While working at Wal-Mart yesterday evening (no more SFY, I'm properly working now, should write something about that maybe) I heard this old childhood song on their speakers.
Since working there since last Thursday, I've been mildly surprised by the music they pipe in. I've recognized many songs that I like or liked. I've heard a few Duran Duran songs and a few other 80s hits. This 'childhood song' I heard on my way out of the store when my shift was done.
It was a song in which the singer constantly speaks or sings very quickly (similar to a rap) in an almost completely monotone voice, like a robot. Then there's a lead into a chorus, which sounds less monotone and goes slower (but not by much).
Hearing that again made me want to look it up when I got home, so using the best knowledge I had (that it was done by an outfit called 'Savage Garden') I figured it out as "I Want You."
Hearing it properly again brought a lot of expectations that came with the song, like that higher-pitched part or that abrupt, random bit with the drums and spinning sound effects. I could not really understand anything the singer spoke except for what he said at the end of the first verse - which was "cherry cola."
I am unsure if I want to review it or if I just want to talk about it and explain it. Reviewing it means I have to give a well-written critique on what makes the song good and explain it, which means I have to listen to it carefully. I think I'll just do the quicker and easier thing and talk about it. Besides, I have another shift in two and a half hours.
Ever since I heard it when I was young, the song gave me a deep green color, practically just about all the way through except for those odd, abrupt changes in the music.
What's really kind of weird is it also inspired imagery of my friend's mother, probably because the singer sounded kind of like her in voice.
What makes the song dynamic - and kind of funny to me - is the way it goes so monotone in all of the choruses and verses, but suddenly there's this abrupt change. In the third verse, suddenly things go all higher-pitched, including the singer, who sounds like he's shouting. This is brief, then it starts into the third verse. It makes me think of a peaceful cat suddenly shrieking or hissing for a moment before reverting to its peaceful state. The cat being Jazz, my cat who passed away in February (she was around when I was a kid hearing the song back then as well, so that image is probably as old as the song itself).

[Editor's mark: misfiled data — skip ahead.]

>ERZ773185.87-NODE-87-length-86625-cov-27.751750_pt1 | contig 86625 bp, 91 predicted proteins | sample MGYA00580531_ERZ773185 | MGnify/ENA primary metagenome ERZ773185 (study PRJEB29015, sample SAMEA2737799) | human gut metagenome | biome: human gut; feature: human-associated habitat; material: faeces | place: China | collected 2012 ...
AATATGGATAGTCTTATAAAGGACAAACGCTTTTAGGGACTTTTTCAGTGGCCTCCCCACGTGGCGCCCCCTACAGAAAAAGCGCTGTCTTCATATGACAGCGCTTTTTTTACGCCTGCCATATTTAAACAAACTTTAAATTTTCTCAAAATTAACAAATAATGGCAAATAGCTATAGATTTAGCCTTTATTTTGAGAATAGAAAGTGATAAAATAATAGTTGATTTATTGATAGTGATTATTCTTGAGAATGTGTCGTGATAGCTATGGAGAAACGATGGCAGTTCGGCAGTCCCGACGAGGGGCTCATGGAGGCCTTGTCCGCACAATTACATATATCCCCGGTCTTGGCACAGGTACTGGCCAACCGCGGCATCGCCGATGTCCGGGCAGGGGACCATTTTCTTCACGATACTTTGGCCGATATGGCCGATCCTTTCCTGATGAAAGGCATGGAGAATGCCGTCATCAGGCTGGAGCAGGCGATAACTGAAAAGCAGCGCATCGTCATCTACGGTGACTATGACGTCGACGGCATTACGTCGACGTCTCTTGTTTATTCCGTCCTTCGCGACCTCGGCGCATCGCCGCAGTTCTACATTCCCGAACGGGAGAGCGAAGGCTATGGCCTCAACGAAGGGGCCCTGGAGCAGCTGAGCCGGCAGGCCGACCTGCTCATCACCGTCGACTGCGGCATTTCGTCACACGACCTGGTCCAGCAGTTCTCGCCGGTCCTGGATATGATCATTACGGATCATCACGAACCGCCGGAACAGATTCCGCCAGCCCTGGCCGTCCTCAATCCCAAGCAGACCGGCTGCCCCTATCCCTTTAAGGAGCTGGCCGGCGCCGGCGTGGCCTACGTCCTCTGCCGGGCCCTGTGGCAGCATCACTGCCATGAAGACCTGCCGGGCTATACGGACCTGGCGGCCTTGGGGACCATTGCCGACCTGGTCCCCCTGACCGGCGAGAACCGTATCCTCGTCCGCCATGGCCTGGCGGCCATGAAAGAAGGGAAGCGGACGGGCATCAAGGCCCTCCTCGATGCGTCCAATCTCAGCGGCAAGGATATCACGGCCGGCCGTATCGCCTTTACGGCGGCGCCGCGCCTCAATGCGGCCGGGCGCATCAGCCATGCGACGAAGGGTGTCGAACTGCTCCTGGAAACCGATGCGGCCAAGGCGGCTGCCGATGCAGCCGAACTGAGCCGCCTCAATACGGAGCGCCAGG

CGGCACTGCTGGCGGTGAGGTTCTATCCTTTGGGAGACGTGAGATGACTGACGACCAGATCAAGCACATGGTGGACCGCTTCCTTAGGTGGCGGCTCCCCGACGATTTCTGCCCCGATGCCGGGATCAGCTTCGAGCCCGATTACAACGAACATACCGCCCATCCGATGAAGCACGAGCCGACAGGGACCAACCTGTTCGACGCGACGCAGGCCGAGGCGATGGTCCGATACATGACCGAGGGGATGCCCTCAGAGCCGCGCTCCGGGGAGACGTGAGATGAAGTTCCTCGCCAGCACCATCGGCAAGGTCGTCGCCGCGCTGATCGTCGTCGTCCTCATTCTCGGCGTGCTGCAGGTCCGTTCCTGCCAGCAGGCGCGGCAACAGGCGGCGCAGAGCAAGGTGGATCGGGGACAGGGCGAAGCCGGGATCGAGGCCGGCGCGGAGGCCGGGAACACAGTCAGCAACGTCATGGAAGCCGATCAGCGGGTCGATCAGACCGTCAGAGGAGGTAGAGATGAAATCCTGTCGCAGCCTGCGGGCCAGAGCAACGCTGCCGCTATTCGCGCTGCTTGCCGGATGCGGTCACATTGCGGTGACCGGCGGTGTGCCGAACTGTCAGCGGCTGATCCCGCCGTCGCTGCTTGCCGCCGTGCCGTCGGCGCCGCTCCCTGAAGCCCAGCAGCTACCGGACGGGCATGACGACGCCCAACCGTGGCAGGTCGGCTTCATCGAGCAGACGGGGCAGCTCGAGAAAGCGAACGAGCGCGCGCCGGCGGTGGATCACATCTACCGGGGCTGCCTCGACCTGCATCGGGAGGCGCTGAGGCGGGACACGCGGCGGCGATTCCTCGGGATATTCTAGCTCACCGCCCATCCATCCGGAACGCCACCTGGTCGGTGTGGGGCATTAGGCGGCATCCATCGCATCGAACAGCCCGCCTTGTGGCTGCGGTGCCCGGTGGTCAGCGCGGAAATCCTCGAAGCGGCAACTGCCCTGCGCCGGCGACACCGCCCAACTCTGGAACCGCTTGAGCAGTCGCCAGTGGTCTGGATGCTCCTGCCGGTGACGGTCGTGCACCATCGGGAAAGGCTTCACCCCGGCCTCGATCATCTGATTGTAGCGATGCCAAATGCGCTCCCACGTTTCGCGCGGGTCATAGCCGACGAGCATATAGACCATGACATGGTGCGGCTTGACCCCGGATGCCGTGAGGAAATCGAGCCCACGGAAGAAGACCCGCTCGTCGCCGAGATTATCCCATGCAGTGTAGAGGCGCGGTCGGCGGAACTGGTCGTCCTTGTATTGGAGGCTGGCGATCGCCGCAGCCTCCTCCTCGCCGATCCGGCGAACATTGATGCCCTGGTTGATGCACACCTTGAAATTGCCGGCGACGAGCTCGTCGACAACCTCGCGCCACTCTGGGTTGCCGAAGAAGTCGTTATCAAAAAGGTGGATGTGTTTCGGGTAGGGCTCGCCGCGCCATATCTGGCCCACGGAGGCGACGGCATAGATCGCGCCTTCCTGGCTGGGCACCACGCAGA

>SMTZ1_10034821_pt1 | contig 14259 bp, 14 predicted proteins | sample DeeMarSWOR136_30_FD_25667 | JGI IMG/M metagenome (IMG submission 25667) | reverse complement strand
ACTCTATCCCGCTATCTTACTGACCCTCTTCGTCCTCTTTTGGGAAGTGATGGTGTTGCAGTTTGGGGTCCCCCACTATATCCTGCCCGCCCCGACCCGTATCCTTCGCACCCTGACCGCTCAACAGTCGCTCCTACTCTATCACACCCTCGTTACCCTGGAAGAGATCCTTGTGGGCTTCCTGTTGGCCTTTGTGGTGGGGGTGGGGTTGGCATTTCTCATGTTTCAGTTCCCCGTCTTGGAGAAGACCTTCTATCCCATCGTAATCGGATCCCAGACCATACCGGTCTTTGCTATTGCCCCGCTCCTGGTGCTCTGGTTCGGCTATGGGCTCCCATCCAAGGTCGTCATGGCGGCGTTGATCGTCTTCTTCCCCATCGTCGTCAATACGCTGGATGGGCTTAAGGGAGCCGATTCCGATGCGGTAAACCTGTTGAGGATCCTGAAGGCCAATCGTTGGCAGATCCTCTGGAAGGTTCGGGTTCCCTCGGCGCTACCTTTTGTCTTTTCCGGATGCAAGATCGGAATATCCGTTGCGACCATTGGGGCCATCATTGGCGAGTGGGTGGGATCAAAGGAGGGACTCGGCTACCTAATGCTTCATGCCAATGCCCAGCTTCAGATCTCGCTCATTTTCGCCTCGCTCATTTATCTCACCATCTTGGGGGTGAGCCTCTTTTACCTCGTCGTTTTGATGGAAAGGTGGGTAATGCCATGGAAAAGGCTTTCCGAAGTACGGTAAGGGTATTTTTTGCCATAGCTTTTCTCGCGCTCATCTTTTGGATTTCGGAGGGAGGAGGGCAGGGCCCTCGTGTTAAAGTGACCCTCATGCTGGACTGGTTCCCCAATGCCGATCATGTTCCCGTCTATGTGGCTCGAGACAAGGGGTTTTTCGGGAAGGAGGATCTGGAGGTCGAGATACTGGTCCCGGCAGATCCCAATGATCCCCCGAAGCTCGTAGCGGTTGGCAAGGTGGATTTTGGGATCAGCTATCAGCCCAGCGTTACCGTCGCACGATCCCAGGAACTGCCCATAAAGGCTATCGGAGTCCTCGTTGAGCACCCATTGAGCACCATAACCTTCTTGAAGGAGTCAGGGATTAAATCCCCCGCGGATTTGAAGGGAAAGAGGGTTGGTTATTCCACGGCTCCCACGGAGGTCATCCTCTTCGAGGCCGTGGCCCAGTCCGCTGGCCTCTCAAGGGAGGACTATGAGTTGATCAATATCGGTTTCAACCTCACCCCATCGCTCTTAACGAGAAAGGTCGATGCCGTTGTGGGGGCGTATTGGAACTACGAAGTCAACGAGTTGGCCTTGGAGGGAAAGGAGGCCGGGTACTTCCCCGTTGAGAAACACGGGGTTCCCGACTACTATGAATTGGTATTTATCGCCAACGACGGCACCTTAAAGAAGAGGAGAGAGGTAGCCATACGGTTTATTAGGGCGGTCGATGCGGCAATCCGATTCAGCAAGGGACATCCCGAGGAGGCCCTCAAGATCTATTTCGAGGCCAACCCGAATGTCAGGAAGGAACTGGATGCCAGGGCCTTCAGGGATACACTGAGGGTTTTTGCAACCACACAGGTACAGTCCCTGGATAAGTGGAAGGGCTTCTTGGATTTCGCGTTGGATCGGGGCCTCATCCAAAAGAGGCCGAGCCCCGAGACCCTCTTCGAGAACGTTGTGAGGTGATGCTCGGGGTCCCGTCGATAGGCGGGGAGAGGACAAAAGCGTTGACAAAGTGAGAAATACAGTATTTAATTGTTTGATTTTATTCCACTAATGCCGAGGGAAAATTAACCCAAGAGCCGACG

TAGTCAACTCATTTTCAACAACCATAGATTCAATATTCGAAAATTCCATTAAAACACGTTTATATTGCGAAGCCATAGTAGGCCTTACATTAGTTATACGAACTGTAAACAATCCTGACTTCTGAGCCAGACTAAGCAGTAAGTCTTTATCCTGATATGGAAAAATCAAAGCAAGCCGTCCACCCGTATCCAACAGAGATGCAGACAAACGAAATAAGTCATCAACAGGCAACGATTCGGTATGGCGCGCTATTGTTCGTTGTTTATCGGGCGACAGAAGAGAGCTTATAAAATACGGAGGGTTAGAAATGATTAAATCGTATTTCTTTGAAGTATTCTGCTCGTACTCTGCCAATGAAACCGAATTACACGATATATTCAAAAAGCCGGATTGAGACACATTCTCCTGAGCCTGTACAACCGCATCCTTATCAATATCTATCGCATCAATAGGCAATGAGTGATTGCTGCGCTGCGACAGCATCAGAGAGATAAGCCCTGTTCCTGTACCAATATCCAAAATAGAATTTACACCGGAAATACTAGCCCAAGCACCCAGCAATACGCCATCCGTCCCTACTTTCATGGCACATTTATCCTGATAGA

What I really find funny is near the end, things suddenly go different again - and it's just these bouncing drums and sound effects, with that turntable spinning backwards-forwards sound effect as well. One of those things you've heard before. Why I find it so funny is how contrasting and different and unusual it is for that to appear in the song. So sudden. So...unusual and odd.
My idea is that Savage Garden probably wanted to spice up their same-sounding piece - fast, monotone verses plus slightly different choruses and lead-ins - so they abruptly included these little dynamic intervals of different music or sound effects.
It's almost like someone playing with the sound control board in the studio, and they randomly hit different sequences when they easily get bored of the constant fast-spoken verses. Perhaps a monkey was involved? Or a cat?
It's a pretty good song otherwise - if not kind of funny due to those sudden changes in music/style. Obviously the singer is talking about the feeling he gets when he's around a particular girl - though he is unsure of it but wants to find out. That's where the title of this post comes from - a repeated line in the chorus and the desire of the singer.
What do you think of it? Too fast? Lyrics can be found online. Or you can just listen carefully. He speaks clearly as well and the reason I didn't really get the lyrics that well was because I was too lazy to listen properly. And everyone remembers the cherry cola part, don't they?
By the way, the snare drum sounds like, to me, the drummer used an empty shoe (during the first chorus onwards).